Unit 3: simple regressions

Statistics as summaries of data

Statistical analysis involves summarizing data - When you use this data to infer something about the population from which it's drawn, you must attach a measure of uncertainty

Univariate statistics

statistics for one variable at a time. ex: mean, median, SD, skewness, kurtosis...

Bivariate and multivariate statistics

relationship between and among variables Correlation, regression, t-test, ANOVA

Raw data vs. Summaries

always look at plots of raw data before doing any analysis. You could show all of the data graphically or in a spreadsheet - this has Limited utility when too much data or relationships are complex - can't visually discern what is going on. Some graphical representations are actually representations of summaries A statistical summary attempts to distinguish the wheat from the chaff Variability related to predictors of interest vs. noise (i.e.,tangential variability)

accounting for' variability

Outcomes vary RTs, ratings, key choice, number of responses, size of lesion What "causes" observed variability?However, this requires clean cause-effect interpretations which are sometimes unfoundedSo, we use the more neutral what "accounts for" observed variability Often quantified as R2 for an entire statistical model


the difference between the observed value and the mean value that the model predicts for that observation. Residual values are especially useful in regression and ANOVA procedures because they indicate the extent to which a model accounts for the variation in the observed data.

Statistical goal one

estimating numeric quantities about data (means, variances, equations of a line, group means)

Statistical goal two

identify factors that "account for" observed variability. Factors that account for variability are good predictors of outcome quantities Predictors may be either categorical (e.g., occupation, race, drug dose) or continuous (e.g., income, trial, drug dose)

Goal of regression

* Identify the line that goes through a scatterplot that best summarizes the linear aspect of the relationship * This equation will be of the general form of a line: y = mx+b * Recall that b is the intercept - what is the predicted value of y when x is zero * The slope, m, is the amount of change in y for each one unit change in x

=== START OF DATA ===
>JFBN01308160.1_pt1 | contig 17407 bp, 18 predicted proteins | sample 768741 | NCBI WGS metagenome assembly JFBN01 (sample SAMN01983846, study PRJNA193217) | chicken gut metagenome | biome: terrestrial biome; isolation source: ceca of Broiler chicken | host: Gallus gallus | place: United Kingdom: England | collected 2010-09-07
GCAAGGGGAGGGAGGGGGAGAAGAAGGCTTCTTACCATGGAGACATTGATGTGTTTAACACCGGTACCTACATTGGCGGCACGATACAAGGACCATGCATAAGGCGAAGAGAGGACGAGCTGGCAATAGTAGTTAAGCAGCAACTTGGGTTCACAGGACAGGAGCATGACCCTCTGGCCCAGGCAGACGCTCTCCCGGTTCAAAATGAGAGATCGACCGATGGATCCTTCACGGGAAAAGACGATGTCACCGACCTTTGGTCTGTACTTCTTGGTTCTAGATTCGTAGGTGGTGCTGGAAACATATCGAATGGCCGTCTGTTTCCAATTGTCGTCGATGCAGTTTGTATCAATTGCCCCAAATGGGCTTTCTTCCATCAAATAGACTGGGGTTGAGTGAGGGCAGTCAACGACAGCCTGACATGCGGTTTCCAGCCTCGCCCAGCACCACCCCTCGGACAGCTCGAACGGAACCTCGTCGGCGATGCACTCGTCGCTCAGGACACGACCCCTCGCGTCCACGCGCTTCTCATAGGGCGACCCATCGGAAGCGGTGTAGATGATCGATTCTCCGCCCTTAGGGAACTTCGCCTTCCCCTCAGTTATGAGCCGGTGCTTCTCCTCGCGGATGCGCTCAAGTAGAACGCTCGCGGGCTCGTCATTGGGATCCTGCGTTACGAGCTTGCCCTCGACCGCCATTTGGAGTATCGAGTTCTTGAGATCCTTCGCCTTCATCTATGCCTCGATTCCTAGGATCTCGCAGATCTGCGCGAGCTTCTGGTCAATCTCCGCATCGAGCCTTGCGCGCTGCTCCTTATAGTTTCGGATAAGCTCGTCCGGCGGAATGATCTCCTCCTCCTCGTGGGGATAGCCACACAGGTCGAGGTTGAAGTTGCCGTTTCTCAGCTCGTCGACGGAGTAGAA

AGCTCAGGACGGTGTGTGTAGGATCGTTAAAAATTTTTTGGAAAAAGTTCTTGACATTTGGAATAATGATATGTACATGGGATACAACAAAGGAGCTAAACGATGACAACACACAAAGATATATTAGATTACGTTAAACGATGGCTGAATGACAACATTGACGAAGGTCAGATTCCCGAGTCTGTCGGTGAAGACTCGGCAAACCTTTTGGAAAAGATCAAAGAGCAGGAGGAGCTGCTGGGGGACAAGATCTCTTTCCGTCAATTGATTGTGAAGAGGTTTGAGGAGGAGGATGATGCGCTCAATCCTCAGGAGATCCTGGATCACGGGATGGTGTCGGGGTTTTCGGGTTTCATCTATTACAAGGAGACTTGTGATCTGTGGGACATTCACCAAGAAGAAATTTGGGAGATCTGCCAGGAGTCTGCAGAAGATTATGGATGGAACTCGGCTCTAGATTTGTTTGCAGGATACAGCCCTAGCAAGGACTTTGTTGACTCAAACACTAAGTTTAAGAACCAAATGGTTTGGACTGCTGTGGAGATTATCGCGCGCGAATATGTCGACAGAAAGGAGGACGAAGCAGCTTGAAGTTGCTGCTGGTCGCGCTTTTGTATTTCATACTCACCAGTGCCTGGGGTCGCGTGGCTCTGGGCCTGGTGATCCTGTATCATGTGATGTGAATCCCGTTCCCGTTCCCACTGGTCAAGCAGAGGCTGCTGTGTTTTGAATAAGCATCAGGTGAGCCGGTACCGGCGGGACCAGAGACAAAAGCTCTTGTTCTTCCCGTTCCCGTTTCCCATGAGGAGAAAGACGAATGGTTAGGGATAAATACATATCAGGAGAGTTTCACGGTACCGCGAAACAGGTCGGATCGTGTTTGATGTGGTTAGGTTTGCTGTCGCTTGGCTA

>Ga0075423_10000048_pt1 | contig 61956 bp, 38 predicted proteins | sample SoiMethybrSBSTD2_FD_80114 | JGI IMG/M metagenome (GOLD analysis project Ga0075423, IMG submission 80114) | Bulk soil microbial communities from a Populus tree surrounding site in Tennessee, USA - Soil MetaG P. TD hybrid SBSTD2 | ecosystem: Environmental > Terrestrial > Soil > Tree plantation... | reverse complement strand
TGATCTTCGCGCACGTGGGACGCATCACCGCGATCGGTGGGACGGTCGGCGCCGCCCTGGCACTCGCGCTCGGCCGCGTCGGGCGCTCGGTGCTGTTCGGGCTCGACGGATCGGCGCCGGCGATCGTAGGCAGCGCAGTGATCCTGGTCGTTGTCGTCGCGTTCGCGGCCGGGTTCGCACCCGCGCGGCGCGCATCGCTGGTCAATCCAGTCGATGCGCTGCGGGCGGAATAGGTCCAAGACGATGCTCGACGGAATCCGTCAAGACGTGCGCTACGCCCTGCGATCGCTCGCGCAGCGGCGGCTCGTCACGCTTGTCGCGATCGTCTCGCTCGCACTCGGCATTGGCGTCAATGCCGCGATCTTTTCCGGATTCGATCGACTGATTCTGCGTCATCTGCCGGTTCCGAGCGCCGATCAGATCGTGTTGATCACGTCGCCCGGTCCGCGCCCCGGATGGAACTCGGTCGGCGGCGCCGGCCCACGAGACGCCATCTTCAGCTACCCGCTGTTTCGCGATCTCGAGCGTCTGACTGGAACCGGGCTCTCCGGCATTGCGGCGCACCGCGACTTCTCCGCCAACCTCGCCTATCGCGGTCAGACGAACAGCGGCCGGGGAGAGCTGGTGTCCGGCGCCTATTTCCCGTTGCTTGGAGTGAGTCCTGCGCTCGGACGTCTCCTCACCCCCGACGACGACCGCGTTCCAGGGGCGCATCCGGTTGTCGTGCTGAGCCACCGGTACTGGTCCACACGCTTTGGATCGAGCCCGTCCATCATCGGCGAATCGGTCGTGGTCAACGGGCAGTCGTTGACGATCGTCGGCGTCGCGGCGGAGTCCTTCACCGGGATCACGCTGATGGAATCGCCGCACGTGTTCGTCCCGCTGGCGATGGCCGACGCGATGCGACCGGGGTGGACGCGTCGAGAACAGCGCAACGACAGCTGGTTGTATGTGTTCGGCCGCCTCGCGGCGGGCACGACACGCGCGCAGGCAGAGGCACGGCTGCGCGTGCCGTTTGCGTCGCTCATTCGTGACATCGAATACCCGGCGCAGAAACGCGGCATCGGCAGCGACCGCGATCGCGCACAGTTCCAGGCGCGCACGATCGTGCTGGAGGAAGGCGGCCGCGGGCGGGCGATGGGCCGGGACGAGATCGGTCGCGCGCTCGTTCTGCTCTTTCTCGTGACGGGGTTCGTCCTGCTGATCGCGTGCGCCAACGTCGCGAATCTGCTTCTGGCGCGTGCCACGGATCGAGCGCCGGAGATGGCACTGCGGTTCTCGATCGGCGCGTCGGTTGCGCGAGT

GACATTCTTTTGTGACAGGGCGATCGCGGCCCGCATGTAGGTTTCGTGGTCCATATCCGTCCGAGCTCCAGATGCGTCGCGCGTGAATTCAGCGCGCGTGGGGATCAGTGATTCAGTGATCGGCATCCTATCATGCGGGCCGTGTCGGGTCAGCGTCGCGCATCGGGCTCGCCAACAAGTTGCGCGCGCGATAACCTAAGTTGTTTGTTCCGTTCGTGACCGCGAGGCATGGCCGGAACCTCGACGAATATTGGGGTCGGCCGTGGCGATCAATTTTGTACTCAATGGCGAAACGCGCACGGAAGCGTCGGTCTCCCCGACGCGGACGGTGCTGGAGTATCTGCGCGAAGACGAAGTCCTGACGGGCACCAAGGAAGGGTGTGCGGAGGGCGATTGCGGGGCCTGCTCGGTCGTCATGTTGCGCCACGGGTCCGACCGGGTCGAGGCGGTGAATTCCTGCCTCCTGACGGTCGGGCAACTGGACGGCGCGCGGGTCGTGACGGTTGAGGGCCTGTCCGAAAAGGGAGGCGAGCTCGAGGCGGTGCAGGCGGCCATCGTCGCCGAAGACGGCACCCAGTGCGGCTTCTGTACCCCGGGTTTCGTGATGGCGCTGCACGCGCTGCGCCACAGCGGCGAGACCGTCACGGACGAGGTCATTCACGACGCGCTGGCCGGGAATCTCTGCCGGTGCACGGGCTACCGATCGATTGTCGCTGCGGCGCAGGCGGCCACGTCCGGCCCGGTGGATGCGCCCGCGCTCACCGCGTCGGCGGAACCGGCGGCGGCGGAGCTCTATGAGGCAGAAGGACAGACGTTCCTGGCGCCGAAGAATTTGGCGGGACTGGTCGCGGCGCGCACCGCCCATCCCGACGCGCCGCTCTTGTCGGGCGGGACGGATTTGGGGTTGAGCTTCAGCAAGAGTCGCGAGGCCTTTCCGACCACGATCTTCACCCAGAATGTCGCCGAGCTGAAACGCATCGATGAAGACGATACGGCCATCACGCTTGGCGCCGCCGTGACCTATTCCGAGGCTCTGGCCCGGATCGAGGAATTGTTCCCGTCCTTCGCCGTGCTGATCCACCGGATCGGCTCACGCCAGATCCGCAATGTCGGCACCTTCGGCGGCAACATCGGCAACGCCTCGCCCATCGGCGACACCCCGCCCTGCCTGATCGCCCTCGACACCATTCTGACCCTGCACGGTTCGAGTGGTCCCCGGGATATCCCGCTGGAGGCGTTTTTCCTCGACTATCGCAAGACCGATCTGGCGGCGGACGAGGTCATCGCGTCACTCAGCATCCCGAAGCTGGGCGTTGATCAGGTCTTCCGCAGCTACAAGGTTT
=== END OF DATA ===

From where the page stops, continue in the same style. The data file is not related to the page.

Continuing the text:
First Order (straight-line) Model

E(y) == "expected values of y

Formulas for the Least Squares estimates

Slope, y-intercept

Visual straight-line fit

this is to data in Table 3.1

Assumptions of regression regarding the error distribution,

* 1. Mean of the error distribution is zero. * 2. The error distribution is normal around the regression line. * 3. The variance of the error distribution is constant along the line. * 4. The errors are independent (problematic assumption for within-subject designs).

Doing regressions in jmp

* use multivariate methods, use red pull down triangle and select pairwise correlations. * CI gets larger with smaller samples * the CI is asymmetrical b/c you can not go beyond a value of 1 ( r only goes from -1 to 1) * correlation coefficients here are NOT normally distributed.

Test of Hypothesis for Linear correlation


s2 - residual error variance

This is variance not accounted for by the regression model. AKA MSE - mean square error Square root of MSE is called Root Mean Square Error or RMSE. Locate both MSE and RMSE in JMP output

Estimation of s2 and s for the Straight-line (first order) model


slope vs intercept symbols

B1 = slope, B0 = y-intercept

Sampling distribution of b1--


Test of Model Utility: Simple linear regression--

looking at t because it is sensitive to sample size and we are assuming large sample. [focus on stuff in red box] t's between +2 and -2 are not strong evidence to reject the null. when values outside this range, then strong evidence to reject null.

Rejection region and calculated t-value for testing whether the slope b1 = 0


A 100(1 - a)% Confidence interval for the simple linear regression slope B1


Predicting using regression

To approximate the prediction interval, you need to use the equation to obtain the predicted value... • Then, look up the RMSE (average error/residual) • Finally, the approximate 95% CI for the prediction interval is the predicted value +/2*RMSE